I am undoubtedly not the first person to think of Middle Earth as a place of refuge from modern hustle and bustle, technology, and the minutiae of modern life. In fact, JRR Tolkien himself viewed it that way; the Lord of the Rings trilogy was in many ways written as a response to the industrialization of the Oxfordshire surroundings he loved so much. This harkening for more simplistic times is something that resonates with many of us in the modern age.

Rivendell by Alan Lee

 

Sometimes when I'm heads down in coding, I've spent too much time gaming, or I'm just exhausted from the most recent infuriating 24 hour news cycle tempest in a teapot, I find myself reading the Sagas of the Vikings, Lord of the Rings, or losing myself in the rich and incredible illustrations of amazing fantasy artists like Alan Lee (who also was responsible for much of the aesthetic of the movies) or Brian Froud. Unsurprisingly, my places of solace have also trickled irretrievably into my own artwork and hobbies. 

Nazgul by Lee. Look at that beautiful gestural line work in graphite! The Nazgul speak deeply to the reptilian fear of the unkown and threats in the night.

 

This need for simpler societal rules, a commune with nature, and a black and white moral code draws me back again and again, as does the reflection in the artwork associated with this lore of elegance, muted colors, and well-executed simplicity. My personal theory is that this resonates so deeply because much of our ancestral history ("our" in this case being humanity) had much more in common with that sort of environment than the modern, too quickly fabricated one. There's a part of every human that seeks out the wind in the trees, a crackling fire, and staring at the stars and wondering about our origins. Rising with the sun, modeling our lives on harvest seasons, and protecting our loved ones from the darkness beyond our doorsteps. I think this essential calm reflection is ever harder to find (and one reason I am very much enjoying living in the country again). 

 

Warmth, firelight and solace: Another Alan Lee Illustration

 

Do you find yourself detaching from the modern world? What environments do you seek, and what stories resonate in your heart? I'd love to know.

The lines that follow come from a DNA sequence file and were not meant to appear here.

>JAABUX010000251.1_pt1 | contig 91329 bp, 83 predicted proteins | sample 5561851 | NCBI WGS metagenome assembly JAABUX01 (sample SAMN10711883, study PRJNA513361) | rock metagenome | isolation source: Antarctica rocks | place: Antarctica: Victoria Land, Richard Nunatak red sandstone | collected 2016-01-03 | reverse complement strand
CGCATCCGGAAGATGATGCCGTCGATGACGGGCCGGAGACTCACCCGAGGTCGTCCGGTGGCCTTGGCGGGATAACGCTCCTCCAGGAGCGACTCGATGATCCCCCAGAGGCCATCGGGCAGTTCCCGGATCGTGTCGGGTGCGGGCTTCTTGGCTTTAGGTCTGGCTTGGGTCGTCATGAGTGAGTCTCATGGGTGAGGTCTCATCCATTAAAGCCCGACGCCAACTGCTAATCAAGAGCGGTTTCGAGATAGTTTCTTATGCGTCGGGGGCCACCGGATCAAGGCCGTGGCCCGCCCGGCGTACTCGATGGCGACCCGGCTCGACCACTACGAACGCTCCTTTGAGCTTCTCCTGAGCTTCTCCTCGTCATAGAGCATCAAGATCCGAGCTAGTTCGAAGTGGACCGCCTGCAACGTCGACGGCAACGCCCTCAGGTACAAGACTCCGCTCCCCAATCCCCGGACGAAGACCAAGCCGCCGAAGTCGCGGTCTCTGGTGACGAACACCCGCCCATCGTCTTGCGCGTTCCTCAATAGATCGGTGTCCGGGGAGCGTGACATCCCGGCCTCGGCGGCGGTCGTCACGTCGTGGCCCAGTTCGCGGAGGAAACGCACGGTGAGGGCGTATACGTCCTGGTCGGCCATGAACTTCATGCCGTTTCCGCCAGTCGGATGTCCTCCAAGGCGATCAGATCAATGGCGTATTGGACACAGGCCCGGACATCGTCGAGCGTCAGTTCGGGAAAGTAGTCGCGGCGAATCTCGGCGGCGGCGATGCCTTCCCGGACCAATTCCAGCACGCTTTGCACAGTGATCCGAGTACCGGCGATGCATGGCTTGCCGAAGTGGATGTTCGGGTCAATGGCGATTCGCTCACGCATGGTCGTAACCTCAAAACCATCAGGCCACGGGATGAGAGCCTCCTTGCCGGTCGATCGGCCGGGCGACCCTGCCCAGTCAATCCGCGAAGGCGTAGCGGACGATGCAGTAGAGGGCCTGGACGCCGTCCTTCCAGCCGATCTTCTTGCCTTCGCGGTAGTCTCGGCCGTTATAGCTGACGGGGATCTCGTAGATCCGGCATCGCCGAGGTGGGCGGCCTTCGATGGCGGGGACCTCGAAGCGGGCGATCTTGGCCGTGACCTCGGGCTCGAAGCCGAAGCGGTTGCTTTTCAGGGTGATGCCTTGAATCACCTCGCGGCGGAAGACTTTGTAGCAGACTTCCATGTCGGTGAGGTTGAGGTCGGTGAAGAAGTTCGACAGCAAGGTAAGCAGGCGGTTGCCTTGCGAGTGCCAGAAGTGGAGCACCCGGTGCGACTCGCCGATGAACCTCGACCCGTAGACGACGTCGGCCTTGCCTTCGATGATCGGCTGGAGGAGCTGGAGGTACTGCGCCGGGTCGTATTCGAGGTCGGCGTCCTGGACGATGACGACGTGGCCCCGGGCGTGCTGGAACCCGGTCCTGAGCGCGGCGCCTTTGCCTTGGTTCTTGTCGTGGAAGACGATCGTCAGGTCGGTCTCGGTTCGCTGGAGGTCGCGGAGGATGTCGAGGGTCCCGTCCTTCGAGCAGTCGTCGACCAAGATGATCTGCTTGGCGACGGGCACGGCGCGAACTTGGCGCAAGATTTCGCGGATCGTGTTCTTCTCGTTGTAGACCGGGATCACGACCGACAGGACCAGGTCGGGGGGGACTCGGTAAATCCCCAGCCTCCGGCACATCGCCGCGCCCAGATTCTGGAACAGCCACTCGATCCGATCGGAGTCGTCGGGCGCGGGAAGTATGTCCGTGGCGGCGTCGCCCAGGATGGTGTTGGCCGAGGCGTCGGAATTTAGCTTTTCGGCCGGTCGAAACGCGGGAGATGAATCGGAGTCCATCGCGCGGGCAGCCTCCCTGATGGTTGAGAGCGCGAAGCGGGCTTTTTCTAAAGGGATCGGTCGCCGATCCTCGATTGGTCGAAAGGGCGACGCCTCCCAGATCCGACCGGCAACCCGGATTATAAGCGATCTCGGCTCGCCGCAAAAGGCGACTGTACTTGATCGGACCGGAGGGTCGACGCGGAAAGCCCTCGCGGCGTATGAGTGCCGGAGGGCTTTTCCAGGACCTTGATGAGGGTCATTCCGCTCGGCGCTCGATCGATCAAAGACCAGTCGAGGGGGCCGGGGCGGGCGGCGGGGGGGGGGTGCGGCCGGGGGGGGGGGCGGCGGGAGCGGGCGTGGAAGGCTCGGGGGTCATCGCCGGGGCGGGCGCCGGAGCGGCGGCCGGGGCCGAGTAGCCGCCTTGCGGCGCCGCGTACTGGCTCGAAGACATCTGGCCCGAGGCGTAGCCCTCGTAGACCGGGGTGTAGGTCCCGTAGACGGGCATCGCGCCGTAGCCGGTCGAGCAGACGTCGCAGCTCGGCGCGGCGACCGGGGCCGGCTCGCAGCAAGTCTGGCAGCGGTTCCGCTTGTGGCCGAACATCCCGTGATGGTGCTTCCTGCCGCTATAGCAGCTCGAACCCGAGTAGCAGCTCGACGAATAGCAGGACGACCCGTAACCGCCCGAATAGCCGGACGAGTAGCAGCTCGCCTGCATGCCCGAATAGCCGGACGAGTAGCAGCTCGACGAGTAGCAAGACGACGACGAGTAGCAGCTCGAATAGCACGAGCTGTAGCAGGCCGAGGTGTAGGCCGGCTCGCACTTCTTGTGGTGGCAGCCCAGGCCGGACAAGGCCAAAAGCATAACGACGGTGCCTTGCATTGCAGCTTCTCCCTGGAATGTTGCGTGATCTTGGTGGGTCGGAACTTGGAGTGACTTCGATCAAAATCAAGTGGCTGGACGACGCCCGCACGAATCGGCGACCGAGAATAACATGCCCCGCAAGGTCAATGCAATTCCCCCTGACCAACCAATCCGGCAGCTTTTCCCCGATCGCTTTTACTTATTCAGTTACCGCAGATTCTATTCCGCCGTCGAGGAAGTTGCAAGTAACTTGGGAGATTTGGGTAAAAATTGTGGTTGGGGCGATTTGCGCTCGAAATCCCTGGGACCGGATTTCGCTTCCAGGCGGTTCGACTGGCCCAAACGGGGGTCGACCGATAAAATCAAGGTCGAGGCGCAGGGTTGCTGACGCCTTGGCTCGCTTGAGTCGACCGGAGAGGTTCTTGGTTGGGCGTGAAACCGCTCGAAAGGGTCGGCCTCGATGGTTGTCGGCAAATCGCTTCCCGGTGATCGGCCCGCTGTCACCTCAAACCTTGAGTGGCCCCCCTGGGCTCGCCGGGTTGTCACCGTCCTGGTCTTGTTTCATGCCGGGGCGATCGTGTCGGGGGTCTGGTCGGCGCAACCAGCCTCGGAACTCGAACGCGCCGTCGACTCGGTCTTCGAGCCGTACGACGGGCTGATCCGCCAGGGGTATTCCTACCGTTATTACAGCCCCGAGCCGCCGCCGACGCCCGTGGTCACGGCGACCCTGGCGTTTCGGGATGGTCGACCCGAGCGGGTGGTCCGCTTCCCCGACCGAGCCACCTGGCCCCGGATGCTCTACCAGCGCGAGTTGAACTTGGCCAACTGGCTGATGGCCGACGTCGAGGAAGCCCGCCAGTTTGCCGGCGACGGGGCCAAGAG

Apple, the US Intelligence Community, and Encryption

Today I'm going to write about something different. I'm sort of a hybrid creature: I'm a creative, but I'm also a techie. While my last few posts have been about creative inspiration, this time I'm going to head in a different direction and write about something that's been in the news recently. Perhaps you've heard of recent events concerning Apple and the FBI. If you haven't, a quick synopsis would be that the FBI has submitted a court order to Apple, requiring them to develop a tool to break the encryption on the iPhone of one of the San Bernardino terrorists (ostensibly to gain iMessage access, since that is behind the encryption wall). Tim Cook has written an open letter refusing the court order, and here's a link to the letter: http://www.apple.com/customer-letter/

I'm very much pro-America, and pro-Defense. I've gotten asked quite a bit over the last few days what my opinion is on Apple's stance, and it's seemed to surprise people that I side with Apple. But, I do. I think the letter addresses a lot of very valid points, and leaves a few out that I'll address my feelings on myself.

First, I feel the government is overstepping its bounds to require a company to develop a tool that breaks their own software. Namely, to defeat the entire point of the tool in the first place. As Tim Cook stated, they do not currently have the ability to de-encrypt the information, and it would take quite a bit of work to be able to create.

Secondly, I don't feel the FBI is being honest in saying that they would only use this tool this one time. That makes no sense at all, and besides, the case seems to be pretty strong against the terrorists, without needing any more information. The nature of how terrorist cells work implies that the foot soldiers who carried out the attack wouldn't be privy to information about future attacks (for one thing, they usually aren't that organized, and for another, it would make no sense to tell people on a suicide mission about things that will happen after they *boom*, for obvious reasons), so I don't know what valid information would be gained that justifies the potential security breaches.